In a country such as South Africa, where transport is not so easily accessible for tourists, an opportunity for tour guides exists to get tourists around to various destinations.
A tour guide is any qualified person who, for monetary or other reward, accompanies people who are travelling through any place within the country and furnishes those people with information or comments regarding the places or objects visited.
Registered South African Tour Guidesprovide personal attention and the experience and knowledge of South Africa that only a native can offer. Tourists can opt to see well-known South African tourist attractions or visit "off the beaten track" locations, which will them to experience the "real" South Africa while sampling local hospitality and avoiding the masses of the tourists.
If you would like to be contracted or employed as a tour guide, you must be registered with the Tourist Guide Registration Office of the Department of Economic Development and Tourism in your province.
You can register whether you are new to the industry or if you are a guide whose registration has lapsed. Before you can register, you must complete tourist guide training, through an accredited training organisation.
Hospitality (accommodation and food and beverages)
This sector deals with provision of accommodation, e.g. bed and breakfast, guesthouse, self-catering, youth back-packer hostels, motel, hotel, etc. If you open or run an accommodation establishment, restaurant, coffee shop, pub, tavern or shebeen where food is served, you must have a valid business or trade licence.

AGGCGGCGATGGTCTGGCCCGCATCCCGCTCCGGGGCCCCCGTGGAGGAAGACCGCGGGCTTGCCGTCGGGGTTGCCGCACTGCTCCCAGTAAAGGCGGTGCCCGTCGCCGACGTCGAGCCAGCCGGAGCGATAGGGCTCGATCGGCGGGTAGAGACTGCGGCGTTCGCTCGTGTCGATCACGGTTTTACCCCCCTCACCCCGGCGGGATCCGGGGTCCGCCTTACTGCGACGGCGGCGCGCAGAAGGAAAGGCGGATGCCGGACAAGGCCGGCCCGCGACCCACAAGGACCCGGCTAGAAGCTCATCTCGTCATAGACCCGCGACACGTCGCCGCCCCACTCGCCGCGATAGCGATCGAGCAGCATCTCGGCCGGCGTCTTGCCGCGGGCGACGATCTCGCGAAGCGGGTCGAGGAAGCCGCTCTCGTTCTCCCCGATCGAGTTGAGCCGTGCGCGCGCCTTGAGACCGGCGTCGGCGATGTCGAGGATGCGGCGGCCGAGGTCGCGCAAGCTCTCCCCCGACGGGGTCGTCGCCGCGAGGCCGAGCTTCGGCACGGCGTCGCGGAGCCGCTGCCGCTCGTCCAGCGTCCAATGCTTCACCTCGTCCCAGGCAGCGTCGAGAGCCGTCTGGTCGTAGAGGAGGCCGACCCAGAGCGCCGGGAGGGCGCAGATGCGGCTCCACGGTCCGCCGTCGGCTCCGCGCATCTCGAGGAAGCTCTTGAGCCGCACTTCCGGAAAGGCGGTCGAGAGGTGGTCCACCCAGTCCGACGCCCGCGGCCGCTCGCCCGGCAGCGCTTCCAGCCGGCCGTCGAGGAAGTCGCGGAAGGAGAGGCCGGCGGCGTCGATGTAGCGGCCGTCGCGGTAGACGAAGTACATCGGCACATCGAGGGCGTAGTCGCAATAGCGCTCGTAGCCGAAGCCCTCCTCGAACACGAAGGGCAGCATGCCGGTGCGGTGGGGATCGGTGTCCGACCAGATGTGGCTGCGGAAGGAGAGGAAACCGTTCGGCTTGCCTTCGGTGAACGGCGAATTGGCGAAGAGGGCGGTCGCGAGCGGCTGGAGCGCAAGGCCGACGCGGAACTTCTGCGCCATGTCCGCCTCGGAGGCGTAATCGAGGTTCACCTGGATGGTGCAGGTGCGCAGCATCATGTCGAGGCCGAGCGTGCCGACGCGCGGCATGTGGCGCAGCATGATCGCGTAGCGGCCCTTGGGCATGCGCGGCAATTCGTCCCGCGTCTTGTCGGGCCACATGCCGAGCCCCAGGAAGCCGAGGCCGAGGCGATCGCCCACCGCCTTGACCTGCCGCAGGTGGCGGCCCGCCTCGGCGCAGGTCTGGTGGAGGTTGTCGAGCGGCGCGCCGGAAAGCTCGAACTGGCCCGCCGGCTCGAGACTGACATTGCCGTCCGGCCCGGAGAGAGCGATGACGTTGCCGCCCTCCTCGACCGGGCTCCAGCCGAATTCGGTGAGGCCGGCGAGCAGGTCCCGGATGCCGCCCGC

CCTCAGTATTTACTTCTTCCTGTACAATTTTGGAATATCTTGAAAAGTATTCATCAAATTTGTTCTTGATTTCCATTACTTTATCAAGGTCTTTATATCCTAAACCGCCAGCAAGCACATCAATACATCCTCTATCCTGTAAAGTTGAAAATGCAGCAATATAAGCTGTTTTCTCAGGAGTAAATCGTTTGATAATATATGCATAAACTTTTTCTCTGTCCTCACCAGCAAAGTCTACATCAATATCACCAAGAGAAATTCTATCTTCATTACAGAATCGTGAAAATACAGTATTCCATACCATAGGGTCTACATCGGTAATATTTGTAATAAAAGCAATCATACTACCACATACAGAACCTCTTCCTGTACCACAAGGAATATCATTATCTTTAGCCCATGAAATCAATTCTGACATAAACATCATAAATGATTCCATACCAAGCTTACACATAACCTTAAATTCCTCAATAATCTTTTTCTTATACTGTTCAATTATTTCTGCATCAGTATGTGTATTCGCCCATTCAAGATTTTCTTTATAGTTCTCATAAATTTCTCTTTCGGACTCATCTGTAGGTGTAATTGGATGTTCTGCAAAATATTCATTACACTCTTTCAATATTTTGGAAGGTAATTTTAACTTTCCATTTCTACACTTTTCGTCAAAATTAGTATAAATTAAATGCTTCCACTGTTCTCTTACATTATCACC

This allows you to carry out a particular activity in a certain area, and ensures that your business and the premises meet all of the building, public safety and health requirements. Trading without a licence is a punishable offence.
As a tourism business specialising in the hospitality industry, there are various regulations which the business owner needs to comply with. Make sure you know what these are.
MICE (Meetings, Incentives, Conference and Events)
The acronym MICE stands for (Meetings Incentives Conferences Exhibitions / Events) and is defined as the gathering of people in the most succinct and acceptable manner worldwide. The MICE industry is often overlooked, but as South Africa is becoming more renowned in the international arena, the need for this kind of business in tourism is becoming more essential.
The primary objective of this sector is to arrange and/or host meetings and other events such as exhibitions. For more information on this sector visit the MICE Club website.
With an array of destinations to visit, there is much for tourists to see and do. They can visit South Africa’s attractions on day excursions with the added benefit of the experience and knowledge of a registered guide.
There is a select group of professional guides who can also arrange various adventure, leisure and sporting activities, including wine tasting tours, hot-air ballooning, diving with great white sharks; elephant back safaris and game viewing. The options are endless and can be tailored to your personal interests and budget.
Putting all of the above components together constitutes a tourism product that can be marketed internationally, thus creating a great tourism business. So what do you think? Does the tourism industry sound like one you’d fit into?
Read the original article published on the SME Toolkit South Africa website